BlackRock may not be as frequently cited for some of its market and policy outlooks and views as some of the large brokerage firms. What makes BlackRock unique is that the investment management giant is the top U.S. manager of exchange traded funds, with close to $1.5 trillion allocated to ETFs alone, and with the dominance from the iShares unit leading the way. That means it has some insight into investor behavior along with just having economists making forecasts.
For 2019, BlackRock has made some changes on its outlooks for global equities, bonds and commodities. For the United States, the firm sees a slowing but still growing economy underlying its positive view. The firm sees a narrow path ahead for risk assets to move higher, but the firm also notes that rising risks could knock these markets off track. The updated outlook for April calls for a careful balance of risk and reward in portfolios.
In equities, the firm prefers quality companies with strong balance sheets in a late-cycle environment, with health care and technology among its favored sectors. Stocks remain BlackRock’s favored asset class in a diversified portfolio, and the preferred regions are the United States and emerging markets. In the latter region, the firm sees these stocks reflecting solid earnings, stimulus in China, improving liquidity and greater China A-shares inclusion in the MSCI EM Index.
The firm is cautious on U.S. Treasury valuations after the recent rally, but it also still sees Treasuries as portfolio diversification tools due to their negative correlation with equities. BlackRock anticipates a gradual steepening of the Treasury yield curve. That steepening is expected to be driven by growth, a Federal Reserve that is willing to tolerate inflation overshoots and a potential shift in the Federal Reserve’s balance sheet toward shorter-term maturities. The firm sees these issues supporting two-year to five-year maturities and inflation-protected securities.
When it comes to oil prices and other commodities, BlackRock expects a reversal of recent oversupply as likely underpinning oil prices. Any relaxation in trade tensions could boost industrial metal prices. The firm is neutral on the U.S. dollar, with a perceived “safe-haven” appeal but with limited gains being based on a high valuation and a narrowing growth gap with the rest of the world.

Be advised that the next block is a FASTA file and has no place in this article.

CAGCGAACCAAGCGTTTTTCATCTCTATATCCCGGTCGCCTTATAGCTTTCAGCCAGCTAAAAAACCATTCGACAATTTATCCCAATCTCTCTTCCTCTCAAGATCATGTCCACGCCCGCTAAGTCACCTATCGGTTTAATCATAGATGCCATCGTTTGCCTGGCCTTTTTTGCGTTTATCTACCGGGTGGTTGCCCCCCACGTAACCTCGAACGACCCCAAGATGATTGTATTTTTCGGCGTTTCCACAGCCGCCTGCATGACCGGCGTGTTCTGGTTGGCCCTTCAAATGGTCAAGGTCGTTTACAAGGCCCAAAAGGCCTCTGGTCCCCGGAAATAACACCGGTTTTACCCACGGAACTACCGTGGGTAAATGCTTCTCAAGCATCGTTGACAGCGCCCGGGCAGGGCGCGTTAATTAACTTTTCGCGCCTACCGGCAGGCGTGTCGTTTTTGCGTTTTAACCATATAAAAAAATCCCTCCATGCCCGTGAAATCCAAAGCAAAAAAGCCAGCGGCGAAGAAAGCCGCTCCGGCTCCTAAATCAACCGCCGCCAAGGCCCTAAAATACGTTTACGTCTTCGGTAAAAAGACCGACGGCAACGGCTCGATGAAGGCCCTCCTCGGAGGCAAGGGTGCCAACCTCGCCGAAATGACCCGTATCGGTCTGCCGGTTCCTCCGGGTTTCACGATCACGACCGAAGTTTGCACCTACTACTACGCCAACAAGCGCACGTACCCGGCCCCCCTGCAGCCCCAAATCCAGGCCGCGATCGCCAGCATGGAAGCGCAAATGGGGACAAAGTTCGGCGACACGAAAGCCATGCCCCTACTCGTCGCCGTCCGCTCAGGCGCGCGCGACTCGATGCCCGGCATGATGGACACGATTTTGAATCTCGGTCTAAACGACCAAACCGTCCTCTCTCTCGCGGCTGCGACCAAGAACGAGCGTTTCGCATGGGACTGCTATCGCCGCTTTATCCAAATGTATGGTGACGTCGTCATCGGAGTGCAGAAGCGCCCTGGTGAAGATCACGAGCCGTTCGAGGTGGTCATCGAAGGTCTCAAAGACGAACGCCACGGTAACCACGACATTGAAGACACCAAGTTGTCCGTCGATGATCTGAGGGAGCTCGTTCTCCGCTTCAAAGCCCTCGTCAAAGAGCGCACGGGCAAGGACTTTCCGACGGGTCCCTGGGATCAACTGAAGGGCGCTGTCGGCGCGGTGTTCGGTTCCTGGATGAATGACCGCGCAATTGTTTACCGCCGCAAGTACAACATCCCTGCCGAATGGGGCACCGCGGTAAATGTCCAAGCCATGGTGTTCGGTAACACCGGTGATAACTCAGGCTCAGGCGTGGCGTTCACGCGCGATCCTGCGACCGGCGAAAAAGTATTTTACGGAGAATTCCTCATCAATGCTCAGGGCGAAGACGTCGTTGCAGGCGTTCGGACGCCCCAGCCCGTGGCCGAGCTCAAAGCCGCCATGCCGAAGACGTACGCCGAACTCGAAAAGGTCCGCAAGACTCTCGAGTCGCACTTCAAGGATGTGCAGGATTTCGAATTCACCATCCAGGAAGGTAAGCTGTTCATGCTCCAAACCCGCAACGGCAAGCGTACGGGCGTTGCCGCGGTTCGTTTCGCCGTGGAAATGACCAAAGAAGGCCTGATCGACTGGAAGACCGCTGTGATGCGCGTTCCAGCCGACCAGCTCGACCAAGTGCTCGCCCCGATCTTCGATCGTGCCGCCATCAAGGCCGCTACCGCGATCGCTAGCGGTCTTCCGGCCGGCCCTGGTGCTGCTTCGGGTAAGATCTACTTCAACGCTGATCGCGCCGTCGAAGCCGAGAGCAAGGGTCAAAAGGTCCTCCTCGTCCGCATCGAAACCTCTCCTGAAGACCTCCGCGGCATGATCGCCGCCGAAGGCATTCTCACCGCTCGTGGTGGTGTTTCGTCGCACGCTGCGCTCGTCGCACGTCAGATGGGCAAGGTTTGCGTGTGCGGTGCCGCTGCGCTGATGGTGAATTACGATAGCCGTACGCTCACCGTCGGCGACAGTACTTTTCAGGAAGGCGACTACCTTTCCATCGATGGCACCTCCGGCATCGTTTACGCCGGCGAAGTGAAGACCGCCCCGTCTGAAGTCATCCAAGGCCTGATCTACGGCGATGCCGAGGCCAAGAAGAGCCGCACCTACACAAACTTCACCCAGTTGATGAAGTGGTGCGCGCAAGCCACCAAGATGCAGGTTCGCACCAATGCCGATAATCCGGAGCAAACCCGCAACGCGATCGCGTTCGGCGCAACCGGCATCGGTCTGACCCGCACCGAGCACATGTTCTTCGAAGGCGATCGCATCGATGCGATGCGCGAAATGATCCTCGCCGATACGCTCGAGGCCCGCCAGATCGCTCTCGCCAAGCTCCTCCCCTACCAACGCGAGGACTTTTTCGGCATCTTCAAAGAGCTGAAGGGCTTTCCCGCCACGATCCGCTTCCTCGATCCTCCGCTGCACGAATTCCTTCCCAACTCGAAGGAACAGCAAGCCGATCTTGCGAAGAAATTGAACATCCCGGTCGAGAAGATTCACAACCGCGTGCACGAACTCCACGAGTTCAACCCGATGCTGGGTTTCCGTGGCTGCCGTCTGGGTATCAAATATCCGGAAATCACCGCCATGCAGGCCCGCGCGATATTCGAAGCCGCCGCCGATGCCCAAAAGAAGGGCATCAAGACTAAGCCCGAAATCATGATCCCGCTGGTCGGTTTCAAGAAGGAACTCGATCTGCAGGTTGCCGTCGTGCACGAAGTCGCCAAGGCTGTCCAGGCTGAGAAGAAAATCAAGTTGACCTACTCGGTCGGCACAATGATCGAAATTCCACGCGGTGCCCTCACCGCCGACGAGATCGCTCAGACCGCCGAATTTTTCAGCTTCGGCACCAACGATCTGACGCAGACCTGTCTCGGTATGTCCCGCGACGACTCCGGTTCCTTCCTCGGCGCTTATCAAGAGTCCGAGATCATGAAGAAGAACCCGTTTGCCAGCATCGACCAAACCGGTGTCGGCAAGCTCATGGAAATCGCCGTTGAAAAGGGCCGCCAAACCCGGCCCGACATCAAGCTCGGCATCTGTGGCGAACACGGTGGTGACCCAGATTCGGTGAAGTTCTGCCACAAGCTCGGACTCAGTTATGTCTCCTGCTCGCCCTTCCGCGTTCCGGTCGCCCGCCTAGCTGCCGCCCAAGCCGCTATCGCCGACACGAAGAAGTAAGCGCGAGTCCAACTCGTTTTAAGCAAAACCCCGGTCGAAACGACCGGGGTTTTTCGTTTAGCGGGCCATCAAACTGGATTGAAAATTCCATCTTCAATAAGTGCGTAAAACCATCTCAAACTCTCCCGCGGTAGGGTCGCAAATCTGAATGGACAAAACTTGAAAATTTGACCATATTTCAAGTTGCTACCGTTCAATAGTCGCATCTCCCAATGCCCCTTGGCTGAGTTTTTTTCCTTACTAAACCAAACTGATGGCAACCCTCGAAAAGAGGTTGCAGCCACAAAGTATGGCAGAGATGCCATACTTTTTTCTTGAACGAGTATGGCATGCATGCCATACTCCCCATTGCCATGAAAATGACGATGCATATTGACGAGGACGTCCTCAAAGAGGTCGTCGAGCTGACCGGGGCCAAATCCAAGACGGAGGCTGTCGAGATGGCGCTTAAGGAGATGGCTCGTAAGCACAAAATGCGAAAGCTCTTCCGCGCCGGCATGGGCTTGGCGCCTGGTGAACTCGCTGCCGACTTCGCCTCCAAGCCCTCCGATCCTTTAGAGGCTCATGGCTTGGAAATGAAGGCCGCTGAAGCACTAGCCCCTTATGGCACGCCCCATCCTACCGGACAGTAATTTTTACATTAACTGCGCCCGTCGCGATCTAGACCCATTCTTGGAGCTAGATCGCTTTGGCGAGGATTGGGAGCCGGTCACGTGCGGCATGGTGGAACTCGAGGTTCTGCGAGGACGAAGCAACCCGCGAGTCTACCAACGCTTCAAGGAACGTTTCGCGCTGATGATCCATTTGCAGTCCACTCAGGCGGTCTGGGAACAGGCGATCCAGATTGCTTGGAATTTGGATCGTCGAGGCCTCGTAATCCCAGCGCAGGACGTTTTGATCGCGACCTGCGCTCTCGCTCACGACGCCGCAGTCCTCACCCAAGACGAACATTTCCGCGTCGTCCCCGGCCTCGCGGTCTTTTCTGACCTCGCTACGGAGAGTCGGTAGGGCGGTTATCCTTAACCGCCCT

BlackRock’s views on oil were stated below:
The slowing, but growing, global economy is likely to underpin oil prices after 2018’s bear market, in our view. We expect crude oil prices to be range-bound: U.S. producers find it challenging to operate profitably with a sustained U.S. West Texas Intermediate (WTI) crude price below $50 per barrel. And companies are incentivized to ramp up production when this benchmark climbs above $60. A global oversupply has turned into small inventory draws as a result of production cuts by the Organization of the Petroleum Exporting Countries and its allies, and unplanned outages from Venezuela and elsewhere. We see more balanced supply and demand keeping crude prices stable. Capital discipline among U.S. shale companies should also help.
While BlackRock’s theme says “We remain Risk-On,” the firm does see ongoing issues with U.S./China as a threat, even if a trade-deal is reached. Its April outlook said:
We see potential for a U.S.-China trade deal to address the bilateral trade gap and market access, but caution that U.S.-China tensions, particularly over tech dominance, are likely here to stay.